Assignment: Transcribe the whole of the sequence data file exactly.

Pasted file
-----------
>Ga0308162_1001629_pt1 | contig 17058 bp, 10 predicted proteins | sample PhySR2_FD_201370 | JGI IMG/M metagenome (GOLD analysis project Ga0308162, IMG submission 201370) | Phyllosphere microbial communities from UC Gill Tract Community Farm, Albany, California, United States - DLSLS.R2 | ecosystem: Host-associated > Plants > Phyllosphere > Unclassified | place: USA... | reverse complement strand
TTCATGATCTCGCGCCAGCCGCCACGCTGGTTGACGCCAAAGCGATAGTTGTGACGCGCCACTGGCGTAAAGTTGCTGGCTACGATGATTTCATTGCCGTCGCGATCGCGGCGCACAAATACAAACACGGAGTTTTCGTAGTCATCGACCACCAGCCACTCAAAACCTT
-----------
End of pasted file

>Ga0308162_1001629_pt1 | contig 17058 bp, 10 predicted proteins | sample PhySR2_FD_201370 | JGI IMG/M metagenome (GOLD analysis project Ga0308162, IMG submission 201370) | Phyllosphere microbial communities from UC Gill Tract Community Farm, Albany, California, United States - DLSLS.R2 | ecosystem: Host-associated > Plants > Phyllosphere > Unclassified | place: USA... | reverse complement strand
TTCATGATCTCGCGCCAGCCGCCACGCTGGTTGACGCCAAAGCGATAGTTGTGACGCGCCACTGGCGTAAAGTTGCTGGCTACGATGATTTCATTGCCGTCGCGATCGCGGCGCACAAATACAAACACGGAGTTTTCGTAGTCATCGACCACCAGCCACTCAAAACCTT